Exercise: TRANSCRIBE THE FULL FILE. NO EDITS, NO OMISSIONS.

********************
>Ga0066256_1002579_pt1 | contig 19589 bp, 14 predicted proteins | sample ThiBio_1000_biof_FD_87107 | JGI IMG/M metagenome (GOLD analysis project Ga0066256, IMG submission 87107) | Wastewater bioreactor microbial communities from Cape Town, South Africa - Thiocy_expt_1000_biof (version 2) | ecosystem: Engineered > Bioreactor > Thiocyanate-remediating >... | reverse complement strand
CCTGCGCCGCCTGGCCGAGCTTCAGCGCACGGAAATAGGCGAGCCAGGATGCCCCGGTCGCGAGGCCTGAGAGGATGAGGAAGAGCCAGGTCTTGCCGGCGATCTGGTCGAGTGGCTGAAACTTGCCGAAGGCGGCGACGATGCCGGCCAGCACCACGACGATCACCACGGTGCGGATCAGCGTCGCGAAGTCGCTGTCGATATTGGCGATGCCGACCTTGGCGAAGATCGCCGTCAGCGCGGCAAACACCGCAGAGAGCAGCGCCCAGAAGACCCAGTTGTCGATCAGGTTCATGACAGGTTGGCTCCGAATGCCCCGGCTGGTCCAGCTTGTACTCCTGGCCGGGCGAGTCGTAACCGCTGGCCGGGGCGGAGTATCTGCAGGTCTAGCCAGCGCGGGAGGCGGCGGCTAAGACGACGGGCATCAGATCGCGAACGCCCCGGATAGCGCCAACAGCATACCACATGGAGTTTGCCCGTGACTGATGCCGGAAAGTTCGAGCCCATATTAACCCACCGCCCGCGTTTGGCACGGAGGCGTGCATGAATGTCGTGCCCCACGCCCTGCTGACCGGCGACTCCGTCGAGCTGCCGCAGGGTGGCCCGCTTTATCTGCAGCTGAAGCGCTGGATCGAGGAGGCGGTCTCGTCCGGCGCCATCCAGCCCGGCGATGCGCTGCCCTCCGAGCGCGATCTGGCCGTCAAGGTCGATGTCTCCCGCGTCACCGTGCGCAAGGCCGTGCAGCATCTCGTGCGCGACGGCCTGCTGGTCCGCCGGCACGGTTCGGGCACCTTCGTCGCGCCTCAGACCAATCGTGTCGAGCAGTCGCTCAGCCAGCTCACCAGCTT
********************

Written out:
>Ga0066256_1002579_pt1 | contig 19589 bp, 14 predicted proteins | sample ThiBio_1000_biof_FD_87107 | JGI IMG/M metagenome (GOLD analysis project Ga0066256, IMG submission 87107) | Wastewater bioreactor microbial communities from Cape Town, South Africa - Thiocy_expt_1000_biof (version 2) | ecosystem: Engineered > Bioreactor > Thiocyanate-remediating >... | reverse complement strand
CCTGCGCCGCCTGGCCGAGCTTCAGCGCACGGAAATAGGCGAGCCAGGATGCCCCGGTCGCGAGGCCTGAGAGGATGAGGAAGAGCCAGGTCTTGCCGGCGATCTGGTCGAGTGGCTGAAACTTGCCGAAGGCGGCGACGATGCCGGCCAGCACCACGACGATCACCACGGTGCGGATCAGCGTCGCGAAGTCGCTGTCGATATTGGCGATGCCGACCTTGGCGAAGATCGCCGTCAGCGCGGCAAACACCGCAGAGAGCAGCGCCCAGAAGACCCAGTTGTCGATCAGGTTCATGACAGGTTGGCTCCGAATGCCCCGGCTGGTCCAGCTTGTACTCCTGGCCGGGCGAGTCGTAACCGCTGGCCGGGGCGGAGTATCTGCAGGTCTAGCCAGCGCGGGAGGCGGCGGCTAAGACGACGGGCATCAGATCGCGAACGCCCCGGATAGCGCCAACAGCATACCACATGGAGTTTGCCCGTGACTGATGCCGGAAAGTTCGAGCCCATATTAACCCACCGCCCGCGTTTGGCACGGAGGCGTGCATGAATGTCGTGCCCCACGCCCTGCTGACCGGCGACTCCGTCGAGCTGCCGCAGGGTGGCCCGCTTTATCTGCAGCTGAAGCGCTGGATCGAGGAGGCGGTCTCGTCCGGCGCCATCCAGCCCGGCGATGCGCTGCCCTCCGAGCGCGATCTGGCCGTCAAGGTCGATGTCTCCCGCGTCACCGTGCGCAAGGCCGTGCAGCATCTCGTGCGCGACGGCCTGCTGGTCCGCCGGCACGGTTCGGGCACCTTCGTCGCGCCTCAGACCAATCGTGTCGAGCAGTCGCTCAGCCAGCTCACCAGCTT